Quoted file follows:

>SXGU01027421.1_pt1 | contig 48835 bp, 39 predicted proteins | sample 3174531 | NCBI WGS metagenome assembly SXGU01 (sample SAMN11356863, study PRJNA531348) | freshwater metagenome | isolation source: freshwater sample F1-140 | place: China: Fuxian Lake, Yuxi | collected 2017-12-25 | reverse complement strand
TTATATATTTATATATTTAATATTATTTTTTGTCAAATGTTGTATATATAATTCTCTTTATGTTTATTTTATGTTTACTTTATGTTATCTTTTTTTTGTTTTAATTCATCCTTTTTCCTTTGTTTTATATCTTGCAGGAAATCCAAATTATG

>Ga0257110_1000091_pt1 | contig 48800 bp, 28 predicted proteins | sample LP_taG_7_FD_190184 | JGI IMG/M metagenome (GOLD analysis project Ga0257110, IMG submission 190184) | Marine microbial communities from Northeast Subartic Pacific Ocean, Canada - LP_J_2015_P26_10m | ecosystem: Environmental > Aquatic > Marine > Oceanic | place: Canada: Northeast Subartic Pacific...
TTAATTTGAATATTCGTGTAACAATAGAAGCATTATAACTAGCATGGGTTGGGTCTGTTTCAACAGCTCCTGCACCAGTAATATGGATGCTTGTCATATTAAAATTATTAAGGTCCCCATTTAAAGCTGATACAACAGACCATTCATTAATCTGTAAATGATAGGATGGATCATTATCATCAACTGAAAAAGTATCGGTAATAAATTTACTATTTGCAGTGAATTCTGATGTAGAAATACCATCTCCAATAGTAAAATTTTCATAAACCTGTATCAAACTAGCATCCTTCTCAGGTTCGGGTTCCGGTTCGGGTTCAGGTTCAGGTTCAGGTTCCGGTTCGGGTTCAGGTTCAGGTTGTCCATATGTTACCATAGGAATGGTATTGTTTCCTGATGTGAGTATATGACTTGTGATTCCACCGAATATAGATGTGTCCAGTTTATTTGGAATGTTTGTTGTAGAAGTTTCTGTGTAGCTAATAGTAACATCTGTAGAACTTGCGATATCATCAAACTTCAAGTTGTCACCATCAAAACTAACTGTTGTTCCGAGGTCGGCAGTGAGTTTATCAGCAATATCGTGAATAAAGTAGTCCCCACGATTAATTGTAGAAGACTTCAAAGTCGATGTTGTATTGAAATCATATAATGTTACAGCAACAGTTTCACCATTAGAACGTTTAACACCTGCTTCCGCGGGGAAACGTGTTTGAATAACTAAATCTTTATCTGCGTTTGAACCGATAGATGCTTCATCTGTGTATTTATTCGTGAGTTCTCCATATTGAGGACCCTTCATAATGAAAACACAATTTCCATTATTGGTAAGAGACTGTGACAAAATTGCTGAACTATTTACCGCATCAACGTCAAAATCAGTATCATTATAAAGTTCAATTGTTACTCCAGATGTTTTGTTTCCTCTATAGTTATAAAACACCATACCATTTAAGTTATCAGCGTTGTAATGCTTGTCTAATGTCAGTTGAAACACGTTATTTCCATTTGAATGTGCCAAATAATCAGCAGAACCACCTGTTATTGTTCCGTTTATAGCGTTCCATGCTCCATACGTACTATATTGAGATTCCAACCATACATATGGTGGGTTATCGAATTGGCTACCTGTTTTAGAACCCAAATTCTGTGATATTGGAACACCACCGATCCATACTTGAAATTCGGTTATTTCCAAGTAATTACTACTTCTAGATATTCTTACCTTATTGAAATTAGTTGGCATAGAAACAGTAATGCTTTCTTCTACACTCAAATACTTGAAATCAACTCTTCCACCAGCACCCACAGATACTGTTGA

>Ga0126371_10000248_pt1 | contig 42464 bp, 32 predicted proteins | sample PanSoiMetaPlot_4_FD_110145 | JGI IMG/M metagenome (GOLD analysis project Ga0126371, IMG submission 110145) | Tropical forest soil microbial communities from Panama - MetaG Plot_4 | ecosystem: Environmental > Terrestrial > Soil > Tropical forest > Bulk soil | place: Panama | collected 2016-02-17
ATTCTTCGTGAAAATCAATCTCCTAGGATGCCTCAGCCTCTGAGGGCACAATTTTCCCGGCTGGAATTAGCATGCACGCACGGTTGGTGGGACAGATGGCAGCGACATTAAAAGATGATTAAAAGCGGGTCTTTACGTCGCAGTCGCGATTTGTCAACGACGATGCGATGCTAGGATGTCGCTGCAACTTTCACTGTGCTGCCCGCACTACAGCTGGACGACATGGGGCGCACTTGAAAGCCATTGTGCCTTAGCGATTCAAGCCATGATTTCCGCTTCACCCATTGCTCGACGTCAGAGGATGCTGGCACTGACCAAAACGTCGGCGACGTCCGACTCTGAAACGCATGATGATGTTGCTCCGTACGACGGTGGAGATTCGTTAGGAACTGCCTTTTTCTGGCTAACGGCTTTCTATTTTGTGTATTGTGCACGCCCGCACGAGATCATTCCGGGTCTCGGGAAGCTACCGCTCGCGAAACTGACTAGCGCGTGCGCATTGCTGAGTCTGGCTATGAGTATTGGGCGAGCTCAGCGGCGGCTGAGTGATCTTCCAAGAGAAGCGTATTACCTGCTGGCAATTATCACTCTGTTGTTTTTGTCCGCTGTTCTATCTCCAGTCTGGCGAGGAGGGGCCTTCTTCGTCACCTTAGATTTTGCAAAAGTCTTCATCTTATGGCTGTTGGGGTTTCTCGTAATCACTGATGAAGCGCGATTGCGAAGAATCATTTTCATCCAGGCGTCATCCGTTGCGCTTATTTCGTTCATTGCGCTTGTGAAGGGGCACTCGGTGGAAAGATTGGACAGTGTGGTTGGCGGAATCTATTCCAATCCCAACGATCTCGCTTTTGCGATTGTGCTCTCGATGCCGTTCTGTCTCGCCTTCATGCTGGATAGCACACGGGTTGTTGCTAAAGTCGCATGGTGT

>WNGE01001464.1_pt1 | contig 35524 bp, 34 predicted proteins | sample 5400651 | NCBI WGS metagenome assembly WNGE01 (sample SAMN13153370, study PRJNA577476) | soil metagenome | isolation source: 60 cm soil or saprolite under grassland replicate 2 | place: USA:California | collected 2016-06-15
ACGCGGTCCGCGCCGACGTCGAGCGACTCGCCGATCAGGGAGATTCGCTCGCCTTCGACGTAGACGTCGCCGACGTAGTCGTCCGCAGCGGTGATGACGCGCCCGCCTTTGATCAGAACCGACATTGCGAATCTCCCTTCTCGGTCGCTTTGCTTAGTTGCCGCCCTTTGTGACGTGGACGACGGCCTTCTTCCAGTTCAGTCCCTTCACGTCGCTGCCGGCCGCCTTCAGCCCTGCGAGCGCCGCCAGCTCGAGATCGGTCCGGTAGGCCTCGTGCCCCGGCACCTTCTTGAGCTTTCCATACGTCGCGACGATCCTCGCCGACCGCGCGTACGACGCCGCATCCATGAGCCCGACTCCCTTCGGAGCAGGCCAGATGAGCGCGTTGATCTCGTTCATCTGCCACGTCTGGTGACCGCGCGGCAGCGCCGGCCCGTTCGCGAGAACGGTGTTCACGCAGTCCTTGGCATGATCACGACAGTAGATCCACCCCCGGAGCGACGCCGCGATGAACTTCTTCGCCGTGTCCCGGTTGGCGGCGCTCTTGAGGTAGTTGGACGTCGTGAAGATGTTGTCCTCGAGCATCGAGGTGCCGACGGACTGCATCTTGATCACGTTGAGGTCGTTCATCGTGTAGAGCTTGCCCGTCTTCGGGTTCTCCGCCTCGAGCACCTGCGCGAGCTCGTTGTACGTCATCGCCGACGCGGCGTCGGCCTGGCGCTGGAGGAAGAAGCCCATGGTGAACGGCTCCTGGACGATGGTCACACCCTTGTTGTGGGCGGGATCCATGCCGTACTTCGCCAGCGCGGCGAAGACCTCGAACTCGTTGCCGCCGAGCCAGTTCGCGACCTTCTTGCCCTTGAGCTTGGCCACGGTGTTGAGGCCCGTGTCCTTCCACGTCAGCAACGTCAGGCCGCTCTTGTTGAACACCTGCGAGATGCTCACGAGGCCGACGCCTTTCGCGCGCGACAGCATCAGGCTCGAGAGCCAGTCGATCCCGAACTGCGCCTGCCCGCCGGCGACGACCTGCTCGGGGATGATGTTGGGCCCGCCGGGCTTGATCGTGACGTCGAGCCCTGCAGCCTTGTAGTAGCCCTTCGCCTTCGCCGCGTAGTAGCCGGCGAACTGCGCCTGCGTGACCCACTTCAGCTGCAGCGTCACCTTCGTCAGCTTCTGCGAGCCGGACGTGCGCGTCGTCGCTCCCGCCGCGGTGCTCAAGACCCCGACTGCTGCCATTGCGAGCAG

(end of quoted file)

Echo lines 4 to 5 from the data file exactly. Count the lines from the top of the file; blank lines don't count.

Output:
TTAATTTGAATATTCGTGTAACAATAGAAGCATTATAACTAGCATGGGTTGGGTCTGTTTCAACAGCTCCTGCACCAGTAATATGGATGCTTGTCATATTAAAATTATTAAGGTCCCCATTTAAAGCTGATACAACAGACCATTCATTAATCTGTAAATGATAGGATGGATCATTATCATCAACTGAAAAAGTATCGGTAATAAATTTACTATTTGCAGTGAATTCTGATGTAGAAATACCATCTCCAATAGTAAAATTTTCATAAACCTGTATCAAACTAGCATCCTTCTCAGGTTCGGGTTCCGGTTCGGGTTCAGGTTCAGGTTCAGGTTCCGGTTCGGGTTCAGGTTCAGGTTGTCCATATGTTACCATAGGAATGGTATTGTTTCCTGATGTGAGTATATGACTTGTGATTCCACCGAATATAGATGTGTCCAGTTTATTTGGAATGTTTGTTGTAGAAGTTTCTGTGTAGCTAATAGTAACATCTGTAGAACTTGCGATATCATCAAACTTCAAGTTGTCACCATCAAAACTAACTGTTGTTCCGAGGTCGGCAGTGAGTTTATCAGCAATATCGTGAATAAAGTAGTCCCCACGATTAATTGTAGAAGACTTCAAAGTCGATGTTGTATTGAAATCATATAATGTTACAGCAACAGTTTCACCATTAGAACGTTTAACACCTGCTTCCGCGGGGAAACGTGTTTGAATAACTAAATCTTTATCTGCGTTTGAACCGATAGATGCTTCATCTGTGTATTTATTCGTGAGTTCTCCATATTGAGGACCCTTCATAATGAAAACACAATTTCCATTATTGGTAAGAGACTGTGACAAAATTGCTGAACTATTTACCGCATCAACGTCAAAATCAGTATCATTATAAAGTTCAATTGTTACTCCAGATGTTTTGTTTCCTCTATAGTTATAAAACACCATACCATTTAAGTTATCAGCGTTGTAATGCTTGTCTAATGTCAGTTGAAACACGTTATTTCCATTTGAATGTGCCAAATAATCAGCAGAACCACCTGTTATTGTTCCGTTTATAGCGTTCCATGCTCCATACGTACTATATTGAGATTCCAACCATACATATGGTGGGTTATCGAATTGGCTACCTGTTTTAGAACCCAAATTCTGTGATATTGGAACACCACCGATCCATACTTGAAATTCGGTTATTTCCAAGTAATTACTACTTCTAGATATTCTTACCTTATTGAAATTAGTTGGCATAGAAACAGTAATGCTTTCTTCTACACTCAAATACTTGAAATCAACTCTTCCACCAGCACCCACAGATACTGTTGA

>Ga0126371_10000248_pt1 | contig 42464 bp, 32 predicted proteins | sample PanSoiMetaPlot_4_FD_110145 | JGI IMG/M metagenome (GOLD analysis project Ga0126371, IMG submission 110145) | Tropical forest soil microbial communities from Panama - MetaG Plot_4 | ecosystem: Environmental > Terrestrial > Soil > Tropical forest > Bulk soil | place: Panama | collected 2016-02-17